Kahrizak prison chief dismissed, arrested
Iran puts 12 policemen on trial over Kahrizak prison deaths
Death sentences in Iran prison case

Now please back up your claim that the military ran the election. I seriously doubt that.

Posted by: b | Dec 10 2010 6:17 utc | 19


I wrote supervising; but having custody of ballot boxes would be more accurate. The IRGC had a role in security around the ballot boxes. Whose sources and citations should trump others; and how are we to judge? You have concluded that, in the end, Ahmedinejad and his faction won 60% of the vote; and that may be true. However this faction was not disposed to accept a victory of the other side; if by some chance it might have happened, judging by what some Iranian sources say about the former election. There appears to be a real schism in Iran's political life that has been building for a few years.

Also, I think the scope of torture in Iranian prisons, those that occurred around the last election, and the forced confessions of dissidents taken into custody, have been a lot more extensive than your commentary suggests. Khamenei's claim of putting an end to the abuse and punishing one man who was arrested, was by no means the end of the abuse. Naj, an Iranian woman who authors a blog called neo-resistance, has published photos from Iran and details of torture and news about forced confessions of those who were part of the protests. As far as I can tell, there seems to be a considerable number of families in Iran who have had a loved one die in custody. The first link above I chose randomly because the hour is late here; but I have read Naj's blog closely from time to time. and there are consistent reports that people get executed and tortured for political reasons in Tehran and elsewhere in the country.

If we remain cynical, we can say that the people who ran Abu Ghraib, as well as those in Iran who killed protesters and winked at executions, will never be brought to trial. But I prefer to hold the hope for justice, so that those who suffered at the hands of authority will at last see a time when justice is meted out to those who harmed their loved ones.

Posted by: Copeland | Dec 10 2010 6:42 utc | 20

I will read more because perhaps I'm behind the curve on this information. I remain, however, skeptical of the constant framing of this story around color revolution intrigue and theories.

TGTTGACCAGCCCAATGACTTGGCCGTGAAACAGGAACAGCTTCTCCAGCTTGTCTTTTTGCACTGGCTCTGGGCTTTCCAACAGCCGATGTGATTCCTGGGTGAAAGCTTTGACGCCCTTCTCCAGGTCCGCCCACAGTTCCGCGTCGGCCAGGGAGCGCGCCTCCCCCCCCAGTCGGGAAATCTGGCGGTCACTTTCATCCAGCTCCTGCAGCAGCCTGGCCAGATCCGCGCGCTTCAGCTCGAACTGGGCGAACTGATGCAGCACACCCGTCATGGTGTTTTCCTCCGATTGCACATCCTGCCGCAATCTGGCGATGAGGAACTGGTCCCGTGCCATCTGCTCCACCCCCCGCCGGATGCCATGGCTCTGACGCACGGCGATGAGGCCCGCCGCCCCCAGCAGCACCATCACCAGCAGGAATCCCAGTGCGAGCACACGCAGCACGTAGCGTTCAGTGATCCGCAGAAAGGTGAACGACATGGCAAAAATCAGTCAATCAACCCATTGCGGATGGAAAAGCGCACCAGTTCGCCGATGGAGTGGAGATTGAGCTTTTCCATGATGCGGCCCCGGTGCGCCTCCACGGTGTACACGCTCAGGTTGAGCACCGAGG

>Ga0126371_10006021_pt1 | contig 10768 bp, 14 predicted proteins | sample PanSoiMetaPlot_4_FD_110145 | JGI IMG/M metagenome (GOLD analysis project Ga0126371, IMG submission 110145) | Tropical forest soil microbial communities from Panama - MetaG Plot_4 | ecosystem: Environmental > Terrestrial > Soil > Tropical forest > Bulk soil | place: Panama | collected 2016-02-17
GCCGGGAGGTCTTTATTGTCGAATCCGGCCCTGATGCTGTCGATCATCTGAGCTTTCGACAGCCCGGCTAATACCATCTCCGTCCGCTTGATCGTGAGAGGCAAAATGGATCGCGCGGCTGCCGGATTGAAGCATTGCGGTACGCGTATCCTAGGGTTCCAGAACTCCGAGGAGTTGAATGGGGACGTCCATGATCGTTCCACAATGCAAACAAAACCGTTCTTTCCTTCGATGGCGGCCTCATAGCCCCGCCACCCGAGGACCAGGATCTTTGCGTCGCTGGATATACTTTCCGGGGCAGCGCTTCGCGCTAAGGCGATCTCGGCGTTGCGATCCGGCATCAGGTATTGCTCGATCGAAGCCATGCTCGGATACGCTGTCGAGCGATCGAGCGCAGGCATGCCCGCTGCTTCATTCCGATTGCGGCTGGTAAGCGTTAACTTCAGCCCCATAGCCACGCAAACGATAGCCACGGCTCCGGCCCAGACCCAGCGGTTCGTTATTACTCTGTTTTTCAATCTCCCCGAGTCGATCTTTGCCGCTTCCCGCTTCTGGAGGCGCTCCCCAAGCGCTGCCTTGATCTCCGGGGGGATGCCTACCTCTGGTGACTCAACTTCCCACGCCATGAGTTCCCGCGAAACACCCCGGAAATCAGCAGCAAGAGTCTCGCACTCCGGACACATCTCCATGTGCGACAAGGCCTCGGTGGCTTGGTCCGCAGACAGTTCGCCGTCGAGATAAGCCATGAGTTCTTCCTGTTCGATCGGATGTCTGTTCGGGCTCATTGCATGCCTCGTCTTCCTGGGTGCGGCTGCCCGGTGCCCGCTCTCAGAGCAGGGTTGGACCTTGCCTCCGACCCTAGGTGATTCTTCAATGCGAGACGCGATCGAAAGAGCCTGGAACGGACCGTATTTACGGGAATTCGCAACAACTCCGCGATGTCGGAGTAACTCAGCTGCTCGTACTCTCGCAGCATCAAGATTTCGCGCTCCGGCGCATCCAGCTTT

The scenario that may ring true in countries like Ukraine and Georgia do not strike me as very likely in Iran because of the strong culture (and rightfully so) of suspicion of USA and its nefarious plots to destabilize the country. Iranians have had their antenna up and have braced themselves against these inroads for a long time. Nor do I believe that the thrust of the Green Revolution is a battle that squares westernized quiche-eating secularists against Islamic religionists. A significant political faction in Iran obviously wants to strengthen the Islamic Republic, by reforming it, and eliminating some of the corruption, and the authoritarian harshness. And I hope they can achieve their goals.

Posted by: Copeland | Dec 10 2010 7:15 utc | 21

"I will read more because perhaps I'm behind the curve on this information. I remain, however, skeptical of the constant framing of this story around color revolution intrigue and theories."

War and the Conquest of Eurasia: Iran’s "Green Wave" Opposition and its Ties to Global Geopolitics

Mahdi Darius Nazemroaya does a great deal of research for all his analysis. hope this might provide some answers.

Posted by: Rd. | Dec 10 2010 15:44 utc | 22

This web has been tracking the additions, removals and censorship of the leaked cables. They have links to all the torrents and their own torrent to an automatically generate diff between releases.

I read a few cables from the embassies around Iran (Baku, Ashgbad, the places were the US seems to have 'Iran watchers') related with the elections but it was either known rumors directly from the opposition book or bits about Rafsanjani maneuvers that may be just rumors as well. There was one where one of those embassy agents was talking with truck drivers crossing the frontier and all high because getting told what he wanted to get told by those he talked with.

This one shows the US looking for problems (stirring minorities) and founds improving conditions and people voting Ahmedinejad:

Liking Karroubi, Voting Ahmedinejad --------------------------------------------- ----

¶7. (C) Both sources opined that the large majority of
Kashgai personally like Mehdi Karroubi, regarding him
favorably as an ethnic Lur with sympathy and understanding
for their traditions. However, both stressed that most
Kashgai are apolitical and pragmatic, and focused on their
immediate personal situation, not larger issues. For this
reason, they opined that most Kashgai probably voted for
Ahmadinejad, as a result of gratitude for improved health,
education, and infrastructure services and/or monetary

Posted by: ThePaper | Dec 11 2010 21:01 utc | 23

Iran accuses US, Britain, Israel of deadly suicide bomb attack

I believe em...

Posted by: Uncle $cam | Dec 16 2010 12:08 utc | 24